Hundreds of cattle grazed in tempting herds over the flowery meads [meadows]. Unconscious of danger, the unarmed husbandman [herdsman] pursued his peaceful occupation in the field; his wife and children carolled blithely over their ordinary household avocations; and the ascending sun shone bright on smiling valleys, which, long before his going down, were left tenanted [occupied] only by the wolf and the vulture.
Harris noted that, after conferring for a while with an Orthodox priest acting as his father confessor, Sahle Sellasie ordered the expectant army to “carry fire and sword through the land.” What followed was exactly what the king ordered his forces to do.
Rolling on like the mighty waves of the ocean, down poured the Amhára host among the rich glades and rural hamlets, at the heels of the flying inhabitants—tramping underfoot the fields of the ripening corn, in parts half reaped, and sweeping before them the vast herds of cattle which grazed untended in every direction. When far beyond the range of vision, their destructive progress was still marked by the red flames that burst forth in turn from the thatched roofs of each village; and the havoc committed many miles to the right by the division of Abagáz Maretch, who was advancing parallel to the main body, and had been reinforced by the detachment under Ayto Shishigo, became equally manifest in numerous columns of white smoke, towering upwards to the azure firmament in rapid succession.
indicated the utmost satisfaction expressed in Sahle Sellasie’s
eyes while watching the progress of his forces who “poured
impetuously down the steep side of the mountain and swept across
the level plain,” the British envoy continues to describe the
magnificent view over the country that was devoured by sword and
fire. The “beautifully secluded
The luckless inhabitants, taken quite by surprise, had barely time to abandon their property, and fly [flee] for their lives to the fastness of Entotto … The spear of the warrior searched every bush for the hunted foe. Women and girls were torn from their hiding to be hurried into helpless captivity Old men and young were indiscriminately slain and mutilated among the fields and groves; flocks and herds were driven off in triumph, and house after house was sacked and consigned to the flames … Whole groups and families were surrounded and speared within the walled courted yards, which were strewed with the bodies of the slain. [Those] who betook themselves to the open plain were pursued and hunted down like wild beasts; children of three and four years of age, who had been placed in the trees with the hope that they might escape observation, were included in the inexorable massacre, and pitilessly shot among the branches. In the course of two hours the division left the desolated valley laden with spoil, and carrying with them numbers of wailing females and mutilated orphan children, together with the barbarous trophies that had been stripped from the mangled bodies of their murdered victims.
Continuing with his description of the woes and destruction inflicted upon Finfinnee’s inhabitants who, as mentioned above, lived a peaceful and happy life just moments before the invaders descended on them, Harris wrote:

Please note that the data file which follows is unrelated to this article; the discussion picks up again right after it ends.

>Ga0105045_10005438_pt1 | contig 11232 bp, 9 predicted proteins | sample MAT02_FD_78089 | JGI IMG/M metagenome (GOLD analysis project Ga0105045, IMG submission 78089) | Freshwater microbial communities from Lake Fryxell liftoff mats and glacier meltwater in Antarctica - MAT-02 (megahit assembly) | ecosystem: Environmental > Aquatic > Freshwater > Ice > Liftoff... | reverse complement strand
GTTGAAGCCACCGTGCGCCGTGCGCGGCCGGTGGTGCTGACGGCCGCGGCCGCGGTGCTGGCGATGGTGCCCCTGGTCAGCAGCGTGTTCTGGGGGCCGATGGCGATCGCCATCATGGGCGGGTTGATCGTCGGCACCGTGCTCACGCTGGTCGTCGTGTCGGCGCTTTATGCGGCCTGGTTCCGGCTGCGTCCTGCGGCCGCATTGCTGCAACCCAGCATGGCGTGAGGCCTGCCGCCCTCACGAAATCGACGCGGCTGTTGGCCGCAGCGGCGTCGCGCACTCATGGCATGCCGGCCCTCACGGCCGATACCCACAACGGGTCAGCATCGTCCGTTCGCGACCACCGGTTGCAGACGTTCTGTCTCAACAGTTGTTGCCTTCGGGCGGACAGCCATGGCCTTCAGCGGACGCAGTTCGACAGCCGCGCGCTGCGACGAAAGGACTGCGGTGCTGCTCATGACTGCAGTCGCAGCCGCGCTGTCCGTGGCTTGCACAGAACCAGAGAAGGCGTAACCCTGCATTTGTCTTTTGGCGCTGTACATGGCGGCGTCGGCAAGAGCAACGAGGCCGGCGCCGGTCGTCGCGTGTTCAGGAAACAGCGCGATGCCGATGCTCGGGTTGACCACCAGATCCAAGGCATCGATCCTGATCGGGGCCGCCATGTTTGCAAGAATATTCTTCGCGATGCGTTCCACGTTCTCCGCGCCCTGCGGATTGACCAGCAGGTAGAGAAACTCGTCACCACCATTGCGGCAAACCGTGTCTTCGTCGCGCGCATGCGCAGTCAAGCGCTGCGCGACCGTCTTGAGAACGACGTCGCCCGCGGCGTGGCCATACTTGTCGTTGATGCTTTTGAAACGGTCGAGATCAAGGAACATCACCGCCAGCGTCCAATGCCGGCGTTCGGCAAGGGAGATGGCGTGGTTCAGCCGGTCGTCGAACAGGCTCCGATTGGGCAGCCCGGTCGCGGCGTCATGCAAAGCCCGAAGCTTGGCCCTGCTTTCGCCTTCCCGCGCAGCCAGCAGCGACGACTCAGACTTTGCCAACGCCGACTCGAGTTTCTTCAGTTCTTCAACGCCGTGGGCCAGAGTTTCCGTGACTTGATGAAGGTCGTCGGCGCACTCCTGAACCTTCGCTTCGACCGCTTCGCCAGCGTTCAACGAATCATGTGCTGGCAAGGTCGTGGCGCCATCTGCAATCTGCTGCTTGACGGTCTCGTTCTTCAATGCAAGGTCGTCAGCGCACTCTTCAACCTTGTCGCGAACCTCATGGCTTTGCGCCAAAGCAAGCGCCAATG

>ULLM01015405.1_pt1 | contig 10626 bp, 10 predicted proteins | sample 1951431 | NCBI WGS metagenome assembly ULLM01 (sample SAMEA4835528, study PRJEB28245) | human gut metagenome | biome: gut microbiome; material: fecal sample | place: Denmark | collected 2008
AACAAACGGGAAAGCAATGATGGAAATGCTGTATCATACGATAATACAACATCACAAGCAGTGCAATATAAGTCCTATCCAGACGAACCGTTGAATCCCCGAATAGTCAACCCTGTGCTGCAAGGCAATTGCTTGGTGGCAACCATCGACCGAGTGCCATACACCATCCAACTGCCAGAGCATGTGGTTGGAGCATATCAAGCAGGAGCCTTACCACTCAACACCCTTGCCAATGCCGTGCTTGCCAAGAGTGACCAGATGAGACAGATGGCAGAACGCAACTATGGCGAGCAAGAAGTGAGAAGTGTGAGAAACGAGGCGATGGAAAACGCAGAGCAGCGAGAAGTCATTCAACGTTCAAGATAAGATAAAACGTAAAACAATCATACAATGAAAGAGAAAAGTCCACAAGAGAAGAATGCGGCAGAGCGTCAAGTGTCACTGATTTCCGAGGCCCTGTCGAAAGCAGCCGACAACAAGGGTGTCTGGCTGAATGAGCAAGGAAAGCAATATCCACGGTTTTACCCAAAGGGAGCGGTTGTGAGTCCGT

The hoarse scream of the vulture as she wheeled in funeral circles over this appalling scene of carnage and devastation, mingled with the crackling of falling roofs and rafters from the consuming [burning] houses, alone disturbed the grave-like silence of the dreary and devoted spot, so lately resounding to the fiendish shouts and war whoops of the excited warriors, and to the un-pitied groans of their helpless captives … gloomy columns of smoke rising thick and dense to the darkened heavens, for miles in every direction, proclaimed that this recently so flourishing and beautiful location had in a few brief hours been utterly ruined, pillaged, and despoiled, as far as the means of ruthless and savage man could effect its destruction.
After looting and destroying Finfinnee, the Amhara forces marched to Eekkaa (Yekkaa), today a suburb of Finfinnee/Addis Ababa. Harris noted that “the Abyssinian system of warfare consists in surprise, murder, and butchery, not in battle or fair conflict.” The reason for avoiding open engagement by Sahle Sellasie was in fact that the Oromo had repeatedly defeated him in battle. Taking the Eekkaa Oromo by surprise, his forces repeated their work of destruction they have already performed in Finfinnee. Harris wrote,
As the evening approached the scattered forces began to rendezvous around the state umbrellas, now unfurled, to which they were directed by the incessant beating of kettle-drums. Whilst the work of destruction still continued to rage on all sides, herd after herd of lowing beeves [cattle) pouring towards the royal standard, and each new foraging party brought with it fresh groups of captive women and girls, and the barbarous tokens of their prowess ... The slaughter had been immense. Every desolated court-yard was crowded with the bodies of the slain—childhood and decrepit age fared alike; murderers, unconscious of the disgrace attaching to unmanly deeds, unblushingly heralded their shame, and detailing their deeds of cruelty, basked in the smiles of their savage and approving monarch ... (emphasis mine).
Night Life in the Predators Camp
Harris wrote that after fourteen hours of raiding, looting, killing and burning, the weary forces halted in the Eekkaa valley. The “horses and mules were ... turned loose among the standing beans, and several thousand head of cattle [43,000, see Sven Ege, Class, State, and Power in Africa: A case Study of the Kingdom of Shawa, 1996] tired to death with the distance they had been driven from their … pastures, were, with infinite difficulty” collected in one secure spot. And “the King took his position for the night” contented with what he had achieved.